UMNO is planning a big rally to mark its pact with PAS. So says Umno supreme council member Datuk Seri Tajuddin Abdul Rahman. One gets the feeling that Umno is more excited about the pact than PAS. Obviously, the party sees that it can gain a lot more from the collaboration.
At the time of writing, PAS had not responded to Umno’s rally plan. The chances are the party will go along with it. After all, the PAS leadership is exultant that party delegates at the recently concluded party muktamar (general assembly) endorsed the motion to work with Umno officially.
That was the biggest takeaway from the muktamar held in Kuantan. With that, the way has been cleared for the two Malay-based parties to forge a new pact ahead of the 15th general election (GE15). It is a step up from the current ad hoc arrangement between PAS and Umno.
But problems are bound to crop up in implementing the pact. PAS knows it risks alienating supporters who are used to opposing Umno. But for now, the party, in particular its top leaders, are happy with what they have got, apparently taking a “problems-can-wait” stance.
However, the muktamar saw open opposition to the motion. It is no big secret that PAS members from the east coast states of Kelantan and Terengganu have always been against the idea despite the latter being Datuk Seri Abdul Hadi Awang’s home state.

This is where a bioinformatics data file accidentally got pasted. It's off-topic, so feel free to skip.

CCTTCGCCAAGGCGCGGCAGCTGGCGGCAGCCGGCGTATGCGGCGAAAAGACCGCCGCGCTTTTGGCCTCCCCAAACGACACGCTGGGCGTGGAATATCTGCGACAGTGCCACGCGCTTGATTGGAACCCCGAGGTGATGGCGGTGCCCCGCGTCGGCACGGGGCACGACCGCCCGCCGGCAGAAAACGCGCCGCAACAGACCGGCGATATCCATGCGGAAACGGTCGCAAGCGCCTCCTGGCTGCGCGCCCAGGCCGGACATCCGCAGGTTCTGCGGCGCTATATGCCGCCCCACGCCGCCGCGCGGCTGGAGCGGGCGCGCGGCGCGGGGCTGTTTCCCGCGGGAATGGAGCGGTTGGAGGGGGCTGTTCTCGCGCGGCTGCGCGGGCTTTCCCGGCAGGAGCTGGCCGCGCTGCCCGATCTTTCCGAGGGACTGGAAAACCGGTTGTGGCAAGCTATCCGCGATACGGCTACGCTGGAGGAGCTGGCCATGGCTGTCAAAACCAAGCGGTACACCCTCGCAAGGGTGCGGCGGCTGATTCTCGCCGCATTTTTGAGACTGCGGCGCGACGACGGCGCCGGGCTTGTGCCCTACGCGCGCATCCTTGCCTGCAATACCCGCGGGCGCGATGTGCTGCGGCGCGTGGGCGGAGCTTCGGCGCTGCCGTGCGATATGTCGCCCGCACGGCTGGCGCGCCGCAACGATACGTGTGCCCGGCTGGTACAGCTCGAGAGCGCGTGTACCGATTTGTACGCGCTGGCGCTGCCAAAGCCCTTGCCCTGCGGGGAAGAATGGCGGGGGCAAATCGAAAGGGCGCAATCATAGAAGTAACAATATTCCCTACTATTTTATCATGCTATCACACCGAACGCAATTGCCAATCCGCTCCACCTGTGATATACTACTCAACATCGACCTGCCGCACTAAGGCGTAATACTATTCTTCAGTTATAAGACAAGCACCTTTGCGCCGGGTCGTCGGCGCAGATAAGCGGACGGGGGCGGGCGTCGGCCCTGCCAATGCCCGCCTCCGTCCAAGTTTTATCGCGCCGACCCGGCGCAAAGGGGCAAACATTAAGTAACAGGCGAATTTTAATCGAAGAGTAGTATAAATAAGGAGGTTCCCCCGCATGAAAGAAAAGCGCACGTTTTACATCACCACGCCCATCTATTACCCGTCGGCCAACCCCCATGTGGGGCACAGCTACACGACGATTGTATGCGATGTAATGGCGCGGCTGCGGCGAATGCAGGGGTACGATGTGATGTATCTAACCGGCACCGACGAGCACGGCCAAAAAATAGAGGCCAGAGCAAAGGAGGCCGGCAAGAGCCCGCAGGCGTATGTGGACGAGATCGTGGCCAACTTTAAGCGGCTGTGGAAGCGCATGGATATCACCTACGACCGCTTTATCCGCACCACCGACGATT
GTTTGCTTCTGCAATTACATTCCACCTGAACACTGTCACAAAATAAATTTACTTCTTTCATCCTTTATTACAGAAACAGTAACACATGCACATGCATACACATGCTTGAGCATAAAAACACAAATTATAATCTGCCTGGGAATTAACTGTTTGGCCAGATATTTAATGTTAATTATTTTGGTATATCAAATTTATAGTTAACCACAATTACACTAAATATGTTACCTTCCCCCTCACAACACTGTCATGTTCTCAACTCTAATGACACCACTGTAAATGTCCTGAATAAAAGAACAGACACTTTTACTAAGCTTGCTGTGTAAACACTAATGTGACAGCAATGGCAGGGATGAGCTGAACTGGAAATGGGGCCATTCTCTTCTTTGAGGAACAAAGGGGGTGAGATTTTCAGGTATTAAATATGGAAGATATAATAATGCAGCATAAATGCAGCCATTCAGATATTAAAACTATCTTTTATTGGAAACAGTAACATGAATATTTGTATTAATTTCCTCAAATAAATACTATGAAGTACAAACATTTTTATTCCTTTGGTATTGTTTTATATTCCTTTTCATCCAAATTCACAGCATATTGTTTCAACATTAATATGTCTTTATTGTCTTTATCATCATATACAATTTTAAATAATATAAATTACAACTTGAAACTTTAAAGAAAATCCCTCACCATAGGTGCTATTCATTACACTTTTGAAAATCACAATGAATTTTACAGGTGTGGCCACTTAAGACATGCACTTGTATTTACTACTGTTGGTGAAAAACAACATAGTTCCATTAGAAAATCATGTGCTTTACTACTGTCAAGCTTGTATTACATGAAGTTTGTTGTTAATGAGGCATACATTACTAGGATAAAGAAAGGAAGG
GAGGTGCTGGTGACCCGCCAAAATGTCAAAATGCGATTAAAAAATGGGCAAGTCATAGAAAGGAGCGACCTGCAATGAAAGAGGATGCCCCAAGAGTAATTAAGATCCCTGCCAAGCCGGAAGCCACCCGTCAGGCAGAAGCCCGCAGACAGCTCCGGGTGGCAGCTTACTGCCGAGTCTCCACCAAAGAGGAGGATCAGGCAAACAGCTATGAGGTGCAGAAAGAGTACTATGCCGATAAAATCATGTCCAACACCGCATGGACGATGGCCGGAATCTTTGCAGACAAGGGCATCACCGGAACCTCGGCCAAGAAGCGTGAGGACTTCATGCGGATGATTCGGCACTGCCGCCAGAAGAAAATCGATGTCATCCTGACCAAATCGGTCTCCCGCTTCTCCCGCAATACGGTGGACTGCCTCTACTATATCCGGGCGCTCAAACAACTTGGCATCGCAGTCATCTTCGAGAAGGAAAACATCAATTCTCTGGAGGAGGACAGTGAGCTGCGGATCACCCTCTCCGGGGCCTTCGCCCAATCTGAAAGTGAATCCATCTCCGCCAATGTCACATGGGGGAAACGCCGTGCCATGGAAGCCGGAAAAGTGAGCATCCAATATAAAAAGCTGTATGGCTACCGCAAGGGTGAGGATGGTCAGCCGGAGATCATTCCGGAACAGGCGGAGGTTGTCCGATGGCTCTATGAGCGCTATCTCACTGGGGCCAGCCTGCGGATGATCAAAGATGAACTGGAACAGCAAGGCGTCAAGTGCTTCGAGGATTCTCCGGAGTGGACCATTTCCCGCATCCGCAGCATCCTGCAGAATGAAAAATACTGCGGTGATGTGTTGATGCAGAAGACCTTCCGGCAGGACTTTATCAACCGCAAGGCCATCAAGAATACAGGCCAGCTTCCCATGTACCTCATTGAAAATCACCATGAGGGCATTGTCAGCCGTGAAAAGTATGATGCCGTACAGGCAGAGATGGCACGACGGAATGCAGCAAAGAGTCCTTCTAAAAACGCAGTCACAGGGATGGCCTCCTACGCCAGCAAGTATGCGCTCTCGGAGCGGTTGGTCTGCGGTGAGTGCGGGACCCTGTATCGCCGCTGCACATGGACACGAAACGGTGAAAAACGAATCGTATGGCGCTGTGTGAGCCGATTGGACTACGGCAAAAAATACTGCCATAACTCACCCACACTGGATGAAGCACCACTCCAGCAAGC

Members from the west coast seem more keen on the idea, like Selangor PAS, which, according to long-time PAS watcher Mohamad Sayuti Omar, “feels it must collaborate with Umno to win, especially after its dismal performance in GE14”.
Nevertheless, some party members remain cautious. They made their stand clear at the muktamar that PAS should lead and not let Umno have the upper hand in the pact. They want this to be made clear to Umno.
But PAS president Abdul Hadi downplayed the opposition, describing the concerned delegates as “isolated voices” and that “those who object are too few in number compared with those who support the move”.
However, says Sayuti, it is clear that the collaboration “is not as concrete as Hadi and the party leadership want it to be”. He points out that the reduced number of votes received by several big-name ustaz, including Nik Mohamad Abduh Nik Abdul Aziz, Datuk Dr Kharuddin Aman Razali and Nasruddin Hassan, can be seen as a protest against leaders deemed to be close to Ummo, although all three were voted into the 18-seat supreme council.
Ilham Centre CEO Azlan Zainal also weighed in on the issue. As he sees it, when PAS leaders say that being Muslim and having faith in Allah take precedence over integrity, they are trying to justify their tie-up with Umno, many of whose leaders are seen as tainted and linked to scandals that put integrity at risk.
That would be a message for PAS members and the Malay-Muslim community.
Says Azlan: “In short, they are saying although Umno is tainted and seen as lacking in integrity, they are still in Islam and are believers who have faith in Allah or orang beriman. So, they should be supported as they are in a pact with the Islamist PAS.”